Digital Trumps Branch

Buried in the CBA results presentation today was a series of charts which shows just how far digital has come.  Just as predicted in our Quiet Revolution Report.

Yet, as banks focus on more younger, digital users, they see a decline in satisfaction from older, less digitally aligned households. See the change in Main Financial Institution (MFI) by age bands.

… and relative needs met by age.

Yet transaction migration is well underway. CBA showed the fall in branch deposits and withdrawals…

… and ATM transactions as cash becomes less critical compared with electronic transactions.

On the other hand, point of sale transactions have risen strongly …

… as well as internet transactions.

This is the killer slide – app use, cardless cash and tap and pay volumes are rising fast. Mobile first is here.

Yet they also reported an increase in sales from smaller but reconfigured branches, with home lending applications up 13%, and reducing broker originated volumes, and a 10x increase in branch leads and 95% contact rates leading to 3x higher conversion rates.

The new branch is smaller, more tech, and focuses on customer relationships.

But transformation of banking distribution has profound consequences, in terms of economics, profitability and customer satisfaction, and there is no doubt that digital will trump branch (just watch kids with their digital devices and how naturally they use them). It just depends on how long it takes.


Which Tier 1 Banks are Leading in Digital Transformation?

New research from Juniper highlights the challenges and opportunities facing retail banks as digital migration moves fast, and branches become less relevant. “Mobile first” strategies are developing.

Juniper has analysed some of the leading Tier 1 banks from different parts of the world to evaluate their digital transformation readiness score and show their positioning to achieve the next level growth and digital innovation.

Juniper’s Readiness Index is designed to compare how these Tier 1 banks have scored based on the above mentioned target areas: relative placement of the banks in different phases does not necessarily mean that they are in anyway underperforming in terms of customers or revenue generation.

While most consumers, especially in developed markets, prefer digital banking and virtual channels, a significant proportion of consumers still prefer an in-branch session compared to an audio or video call with the customer contact centre. Juniper notes while this continued to be the case in the past 12 months, it will change as banks finalise a ‘balancing act’ between multiple channels.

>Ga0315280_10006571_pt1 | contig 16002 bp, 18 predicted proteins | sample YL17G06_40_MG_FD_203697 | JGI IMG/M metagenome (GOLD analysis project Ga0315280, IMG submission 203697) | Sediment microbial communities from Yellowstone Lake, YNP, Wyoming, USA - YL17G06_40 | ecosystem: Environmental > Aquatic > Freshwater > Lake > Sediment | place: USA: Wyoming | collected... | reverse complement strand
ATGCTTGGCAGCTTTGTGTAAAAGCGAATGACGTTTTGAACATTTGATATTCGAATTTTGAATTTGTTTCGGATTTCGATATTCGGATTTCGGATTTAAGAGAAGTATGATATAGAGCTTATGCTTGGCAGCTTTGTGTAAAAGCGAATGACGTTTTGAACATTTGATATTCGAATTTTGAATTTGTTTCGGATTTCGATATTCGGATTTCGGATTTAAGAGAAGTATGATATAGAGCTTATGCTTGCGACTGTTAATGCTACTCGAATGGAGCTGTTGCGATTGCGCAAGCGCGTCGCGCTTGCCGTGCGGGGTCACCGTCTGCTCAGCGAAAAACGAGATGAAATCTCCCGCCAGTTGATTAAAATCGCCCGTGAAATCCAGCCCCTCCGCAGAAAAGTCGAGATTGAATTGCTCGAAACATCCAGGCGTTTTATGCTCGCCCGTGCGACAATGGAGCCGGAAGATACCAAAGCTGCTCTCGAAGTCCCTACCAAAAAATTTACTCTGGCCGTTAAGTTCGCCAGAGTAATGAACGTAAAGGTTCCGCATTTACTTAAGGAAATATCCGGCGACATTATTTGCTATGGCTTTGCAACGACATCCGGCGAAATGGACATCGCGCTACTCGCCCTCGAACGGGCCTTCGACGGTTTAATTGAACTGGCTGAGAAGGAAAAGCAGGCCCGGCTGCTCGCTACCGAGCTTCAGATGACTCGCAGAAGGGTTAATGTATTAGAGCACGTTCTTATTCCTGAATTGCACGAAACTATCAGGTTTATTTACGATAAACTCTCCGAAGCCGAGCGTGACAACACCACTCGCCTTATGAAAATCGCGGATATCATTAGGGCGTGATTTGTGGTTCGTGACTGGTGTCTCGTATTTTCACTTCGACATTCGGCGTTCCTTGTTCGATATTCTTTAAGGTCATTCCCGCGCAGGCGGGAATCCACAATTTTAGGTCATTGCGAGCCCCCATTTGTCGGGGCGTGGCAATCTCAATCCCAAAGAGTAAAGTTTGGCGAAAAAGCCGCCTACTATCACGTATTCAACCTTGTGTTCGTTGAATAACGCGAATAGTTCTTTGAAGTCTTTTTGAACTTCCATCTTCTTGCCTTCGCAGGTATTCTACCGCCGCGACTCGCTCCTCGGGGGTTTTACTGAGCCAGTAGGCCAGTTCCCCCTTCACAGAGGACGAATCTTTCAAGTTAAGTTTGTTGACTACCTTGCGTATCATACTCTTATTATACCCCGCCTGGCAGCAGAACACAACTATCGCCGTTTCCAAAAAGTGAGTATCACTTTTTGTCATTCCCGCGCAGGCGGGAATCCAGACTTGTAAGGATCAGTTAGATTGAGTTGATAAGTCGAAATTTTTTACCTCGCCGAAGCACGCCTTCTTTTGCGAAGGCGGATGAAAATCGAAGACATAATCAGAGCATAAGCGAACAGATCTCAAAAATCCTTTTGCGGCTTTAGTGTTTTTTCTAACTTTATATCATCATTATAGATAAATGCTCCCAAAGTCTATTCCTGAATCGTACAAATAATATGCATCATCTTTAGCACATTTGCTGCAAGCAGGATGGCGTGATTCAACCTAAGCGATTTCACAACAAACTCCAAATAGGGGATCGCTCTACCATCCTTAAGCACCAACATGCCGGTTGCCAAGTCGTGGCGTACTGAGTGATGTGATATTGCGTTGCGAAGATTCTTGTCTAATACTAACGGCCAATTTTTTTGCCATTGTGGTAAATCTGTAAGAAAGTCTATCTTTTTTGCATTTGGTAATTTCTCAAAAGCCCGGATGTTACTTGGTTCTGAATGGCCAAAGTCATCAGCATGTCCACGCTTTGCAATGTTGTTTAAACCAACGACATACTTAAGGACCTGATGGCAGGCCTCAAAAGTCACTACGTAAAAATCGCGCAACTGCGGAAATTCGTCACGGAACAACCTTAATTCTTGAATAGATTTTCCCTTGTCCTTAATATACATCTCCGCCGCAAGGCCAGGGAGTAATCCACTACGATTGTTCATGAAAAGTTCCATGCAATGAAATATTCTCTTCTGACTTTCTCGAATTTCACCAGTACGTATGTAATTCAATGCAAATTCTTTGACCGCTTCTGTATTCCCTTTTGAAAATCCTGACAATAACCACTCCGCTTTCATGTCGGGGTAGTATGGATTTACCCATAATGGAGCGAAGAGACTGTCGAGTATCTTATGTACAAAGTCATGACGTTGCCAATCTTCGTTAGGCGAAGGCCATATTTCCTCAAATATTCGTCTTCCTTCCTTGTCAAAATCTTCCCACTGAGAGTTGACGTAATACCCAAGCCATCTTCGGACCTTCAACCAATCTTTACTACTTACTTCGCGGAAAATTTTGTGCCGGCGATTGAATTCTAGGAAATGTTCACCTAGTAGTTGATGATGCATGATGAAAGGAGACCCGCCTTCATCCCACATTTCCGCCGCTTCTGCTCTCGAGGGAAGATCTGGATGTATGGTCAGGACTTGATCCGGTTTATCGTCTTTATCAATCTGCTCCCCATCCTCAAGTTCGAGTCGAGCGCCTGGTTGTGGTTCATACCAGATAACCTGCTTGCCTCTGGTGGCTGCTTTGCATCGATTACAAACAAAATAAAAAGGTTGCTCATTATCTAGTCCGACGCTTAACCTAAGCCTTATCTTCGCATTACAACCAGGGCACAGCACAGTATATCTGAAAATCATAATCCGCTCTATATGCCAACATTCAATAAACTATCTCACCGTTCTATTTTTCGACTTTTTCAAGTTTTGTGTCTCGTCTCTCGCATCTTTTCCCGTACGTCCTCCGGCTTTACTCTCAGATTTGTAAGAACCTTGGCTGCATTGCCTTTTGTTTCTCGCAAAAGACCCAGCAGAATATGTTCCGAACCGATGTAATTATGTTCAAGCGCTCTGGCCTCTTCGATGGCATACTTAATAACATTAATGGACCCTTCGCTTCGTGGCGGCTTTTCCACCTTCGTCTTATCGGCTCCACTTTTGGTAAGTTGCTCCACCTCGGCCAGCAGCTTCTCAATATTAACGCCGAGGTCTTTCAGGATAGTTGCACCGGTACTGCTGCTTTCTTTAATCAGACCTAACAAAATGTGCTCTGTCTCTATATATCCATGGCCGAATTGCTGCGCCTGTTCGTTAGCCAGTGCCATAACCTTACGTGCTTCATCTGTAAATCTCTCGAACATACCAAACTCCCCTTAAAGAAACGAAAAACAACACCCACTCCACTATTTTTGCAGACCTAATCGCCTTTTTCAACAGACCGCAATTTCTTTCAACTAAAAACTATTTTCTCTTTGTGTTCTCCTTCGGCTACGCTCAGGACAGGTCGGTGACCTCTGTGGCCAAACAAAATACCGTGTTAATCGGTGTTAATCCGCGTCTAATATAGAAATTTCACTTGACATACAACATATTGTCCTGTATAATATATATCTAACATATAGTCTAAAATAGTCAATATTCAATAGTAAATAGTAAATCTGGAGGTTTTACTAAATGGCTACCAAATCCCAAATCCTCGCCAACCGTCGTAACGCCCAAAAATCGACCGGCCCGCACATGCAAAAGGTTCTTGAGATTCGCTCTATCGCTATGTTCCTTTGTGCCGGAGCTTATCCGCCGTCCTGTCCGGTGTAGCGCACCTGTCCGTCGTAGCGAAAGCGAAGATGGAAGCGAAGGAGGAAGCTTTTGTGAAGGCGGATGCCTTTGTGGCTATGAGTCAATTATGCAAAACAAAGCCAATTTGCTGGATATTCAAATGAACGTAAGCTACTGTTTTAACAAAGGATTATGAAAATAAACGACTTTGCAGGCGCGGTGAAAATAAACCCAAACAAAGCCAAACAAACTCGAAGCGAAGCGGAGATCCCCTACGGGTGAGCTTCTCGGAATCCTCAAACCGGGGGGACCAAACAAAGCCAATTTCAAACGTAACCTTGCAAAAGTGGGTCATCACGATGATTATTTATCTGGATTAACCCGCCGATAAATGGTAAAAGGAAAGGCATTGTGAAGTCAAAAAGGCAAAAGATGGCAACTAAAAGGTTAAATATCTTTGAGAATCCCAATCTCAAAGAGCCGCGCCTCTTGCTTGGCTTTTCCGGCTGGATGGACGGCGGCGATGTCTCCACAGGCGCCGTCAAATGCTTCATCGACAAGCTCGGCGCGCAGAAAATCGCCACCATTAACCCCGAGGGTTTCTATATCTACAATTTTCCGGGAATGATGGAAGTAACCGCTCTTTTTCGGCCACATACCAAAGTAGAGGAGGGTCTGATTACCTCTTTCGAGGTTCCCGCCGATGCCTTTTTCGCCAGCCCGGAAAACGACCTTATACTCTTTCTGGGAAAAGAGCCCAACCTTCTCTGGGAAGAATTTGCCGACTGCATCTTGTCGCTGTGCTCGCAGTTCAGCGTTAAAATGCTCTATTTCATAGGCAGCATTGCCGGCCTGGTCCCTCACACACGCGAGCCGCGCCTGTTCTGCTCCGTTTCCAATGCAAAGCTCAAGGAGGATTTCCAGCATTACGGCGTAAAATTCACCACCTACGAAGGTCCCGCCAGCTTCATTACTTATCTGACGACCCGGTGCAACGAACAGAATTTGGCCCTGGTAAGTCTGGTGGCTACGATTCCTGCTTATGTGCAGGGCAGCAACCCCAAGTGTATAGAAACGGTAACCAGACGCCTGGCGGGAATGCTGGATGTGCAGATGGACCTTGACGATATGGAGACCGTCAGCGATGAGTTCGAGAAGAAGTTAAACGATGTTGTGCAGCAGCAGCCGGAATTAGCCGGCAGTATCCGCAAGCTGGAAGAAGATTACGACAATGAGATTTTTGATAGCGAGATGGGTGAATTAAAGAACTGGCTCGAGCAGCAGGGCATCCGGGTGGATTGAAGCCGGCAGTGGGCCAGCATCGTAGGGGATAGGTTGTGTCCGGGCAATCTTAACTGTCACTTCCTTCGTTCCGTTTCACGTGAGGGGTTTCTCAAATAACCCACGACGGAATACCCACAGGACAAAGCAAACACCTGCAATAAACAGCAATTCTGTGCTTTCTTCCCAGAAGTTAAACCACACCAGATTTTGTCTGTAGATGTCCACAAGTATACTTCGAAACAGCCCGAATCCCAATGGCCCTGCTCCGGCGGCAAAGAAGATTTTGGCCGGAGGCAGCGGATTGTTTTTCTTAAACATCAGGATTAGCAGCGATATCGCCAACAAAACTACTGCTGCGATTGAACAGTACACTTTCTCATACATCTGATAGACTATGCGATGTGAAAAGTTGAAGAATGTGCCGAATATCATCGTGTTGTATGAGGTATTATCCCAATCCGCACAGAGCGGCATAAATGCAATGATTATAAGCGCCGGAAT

This is more likely to be centred on the mobile device as banks move to a ‘mobile first’ approach, a trend supported by the scale of declining workforces and the number of physical branches, alongside increasing mobile usage across all markets.

Retail banks across the globe are struggling, with a report by the Bank of England in the UK highlighting that 30-40% of banks’ costs is concerned with running physical branches. However banks’ customers are not visiting their branches; in fact the report also found that footfall has fallen by 10% per annum.

This has been further confirmed by the decreasing number of branch visits by consumers and also the closure of physical bank branches over the past 12-24 months in other markets. In 2014, the number of US branches declined by 2% with only 2 banks amongst the top 12 (Wells Fargo and US Bancorp) increasing their branch numbers in that year.
The situation is rather different in emerging markets, such as China and India, where the number of physical banks is increasing in tandem with digital adoption. This is part of a wider trend in these markets to address a historic underdevelopment of physical banked infrastructure in rural areas and lower penetration of banked individuals. The growth in the banked population is particularly marked in India, rising from 30% of adults in 2010 to 48% by mid 2016. Nevertheless, even here, the focus is increasingly on digital expansion, especially in terms of digital wallets.

Banking and payments markets have witnessed an array of new methods of providing services. This means that banks and VCs (Venture Capitalists) are increasingly investing in technology to drive continued innovation.
Banks are investing in technology firms partnering, as well as acquiring, some of the tech-first players, alongside setting up technology hubs and development centres. In fact, as the chart below suggests VC investments in fintech start-ups reached record levels in 2015, almost $14 billion.

Meanwhile some of the more recent investment announcements by Tier 1 banks include: